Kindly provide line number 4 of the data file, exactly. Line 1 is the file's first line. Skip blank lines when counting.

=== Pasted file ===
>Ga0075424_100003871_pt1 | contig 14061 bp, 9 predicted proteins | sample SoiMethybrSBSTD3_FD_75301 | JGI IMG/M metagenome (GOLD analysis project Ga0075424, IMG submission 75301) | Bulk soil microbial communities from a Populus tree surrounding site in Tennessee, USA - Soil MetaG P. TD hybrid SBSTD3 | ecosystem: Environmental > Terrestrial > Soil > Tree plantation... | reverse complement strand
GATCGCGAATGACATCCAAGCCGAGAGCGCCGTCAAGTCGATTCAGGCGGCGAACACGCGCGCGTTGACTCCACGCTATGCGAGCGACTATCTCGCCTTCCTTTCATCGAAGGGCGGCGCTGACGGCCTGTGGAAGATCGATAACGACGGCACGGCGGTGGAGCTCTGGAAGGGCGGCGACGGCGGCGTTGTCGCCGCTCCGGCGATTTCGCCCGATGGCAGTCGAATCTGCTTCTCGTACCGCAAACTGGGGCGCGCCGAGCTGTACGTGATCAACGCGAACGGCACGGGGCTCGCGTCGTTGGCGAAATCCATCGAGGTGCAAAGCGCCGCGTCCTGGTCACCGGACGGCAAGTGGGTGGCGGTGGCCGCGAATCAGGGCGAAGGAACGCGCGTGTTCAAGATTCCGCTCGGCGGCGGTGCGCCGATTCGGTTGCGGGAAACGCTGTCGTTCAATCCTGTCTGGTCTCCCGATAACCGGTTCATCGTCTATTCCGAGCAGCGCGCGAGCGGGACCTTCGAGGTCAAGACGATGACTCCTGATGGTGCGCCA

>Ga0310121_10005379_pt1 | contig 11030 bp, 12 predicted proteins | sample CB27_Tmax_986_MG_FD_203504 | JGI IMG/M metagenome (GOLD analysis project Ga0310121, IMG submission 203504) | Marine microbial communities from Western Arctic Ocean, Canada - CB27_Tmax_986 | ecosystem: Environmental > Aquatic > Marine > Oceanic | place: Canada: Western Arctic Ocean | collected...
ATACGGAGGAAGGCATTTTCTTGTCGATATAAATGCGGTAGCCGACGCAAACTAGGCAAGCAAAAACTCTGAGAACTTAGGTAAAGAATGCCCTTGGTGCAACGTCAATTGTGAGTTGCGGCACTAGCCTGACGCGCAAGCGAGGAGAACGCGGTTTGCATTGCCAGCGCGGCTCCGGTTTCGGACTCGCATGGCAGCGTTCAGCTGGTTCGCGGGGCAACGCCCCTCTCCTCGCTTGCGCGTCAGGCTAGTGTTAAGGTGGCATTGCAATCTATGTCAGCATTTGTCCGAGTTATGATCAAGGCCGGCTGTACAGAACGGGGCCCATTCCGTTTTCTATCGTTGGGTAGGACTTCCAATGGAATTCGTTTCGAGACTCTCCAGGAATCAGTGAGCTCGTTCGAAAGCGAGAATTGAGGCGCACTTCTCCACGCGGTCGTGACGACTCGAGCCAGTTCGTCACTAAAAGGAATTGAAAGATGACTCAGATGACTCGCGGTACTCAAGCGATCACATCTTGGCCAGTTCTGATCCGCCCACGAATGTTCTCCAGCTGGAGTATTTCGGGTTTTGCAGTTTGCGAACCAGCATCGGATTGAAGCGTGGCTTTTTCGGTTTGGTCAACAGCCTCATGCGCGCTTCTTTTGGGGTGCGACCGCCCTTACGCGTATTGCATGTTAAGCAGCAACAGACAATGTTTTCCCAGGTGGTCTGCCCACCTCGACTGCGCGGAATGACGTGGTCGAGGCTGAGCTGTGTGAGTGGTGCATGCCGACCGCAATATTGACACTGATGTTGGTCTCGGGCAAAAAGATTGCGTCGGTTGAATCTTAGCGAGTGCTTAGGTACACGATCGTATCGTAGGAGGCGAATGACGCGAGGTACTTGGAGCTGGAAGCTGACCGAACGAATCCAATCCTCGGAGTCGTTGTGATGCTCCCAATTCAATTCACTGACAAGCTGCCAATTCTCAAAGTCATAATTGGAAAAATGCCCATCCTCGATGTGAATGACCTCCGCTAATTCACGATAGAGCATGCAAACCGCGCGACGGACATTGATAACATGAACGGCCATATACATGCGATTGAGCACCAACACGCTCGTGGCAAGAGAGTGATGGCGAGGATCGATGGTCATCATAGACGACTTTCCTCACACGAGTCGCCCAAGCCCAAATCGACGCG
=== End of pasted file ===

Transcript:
ATACGGAGGAAGGCATTTTCTTGTCGATATAAATGCGGTAGCCGACGCAAACTAGGCAAGCAAAAACTCTGAGAACTTAGGTAAAGAATGCCCTTGGTGCAACGTCAATTGTGAGTTGCGGCACTAGCCTGACGCGCAAGCGAGGAGAACGCGGTTTGCATTGCCAGCGCGGCTCCGGTTTCGGACTCGCATGGCAGCGTTCAGCTGGTTCGCGGGGCAACGCCCCTCTCCTCGCTTGCGCGTCAGGCTAGTGTTAAGGTGGCATTGCAATCTATGTCAGCATTTGTCCGAGTTATGATCAAGGCCGGCTGTACAGAACGGGGCCCATTCCGTTTTCTATCGTTGGGTAGGACTTCCAATGGAATTCGTTTCGAGACTCTCCAGGAATCAGTGAGCTCGTTCGAAAGCGAGAATTGAGGCGCACTTCTCCACGCGGTCGTGACGACTCGAGCCAGTTCGTCACTAAAAGGAATTGAAAGATGACTCAGATGACTCGCGGTACTCAAGCGATCACATCTTGGCCAGTTCTGATCCGCCCACGAATGTTCTCCAGCTGGAGTATTTCGGGTTTTGCAGTTTGCGAACCAGCATCGGATTGAAGCGTGGCTTTTTCGGTTTGGTCAACAGCCTCATGCGCGCTTCTTTTGGGGTGCGACCGCCCTTACGCGTATTGCATGTTAAGCAGCAACAGACAATGTTTTCCCAGGTGGTCTGCCCACCTCGACTGCGCGGAATGACGTGGTCGAGGCTGAGCTGTGTGAGTGGTGCATGCCGACCGCAATATTGACACTGATGTTGGTCTCGGGCAAAAAGATTGCGTCGGTTGAATCTTAGCGAGTGCTTAGGTACACGATCGTATCGTAGGAGGCGAATGACGCGAGGTACTTGGAGCTGGAAGCTGACCGAACGAATCCAATCCTCGGAGTCGTTGTGATGCTCCCAATTCAATTCACTGACAAGCTGCCAATTCTCAAAGTCATAATTGGAAAAATGCCCATCCTCGATGTGAATGACCTCCGCTAATTCACGATAGAGCATGCAAACCGCGCGACGGACATTGATAACATGAACGGCCATATACATGCGATTGAGCACCAACACGCTCGTGGCAAGAGAGTGATGGCGAGGATCGATGGTCATCATAGACGACTTTCCTCACACGAGTCGCCCAAGCCCAAATCGACGCG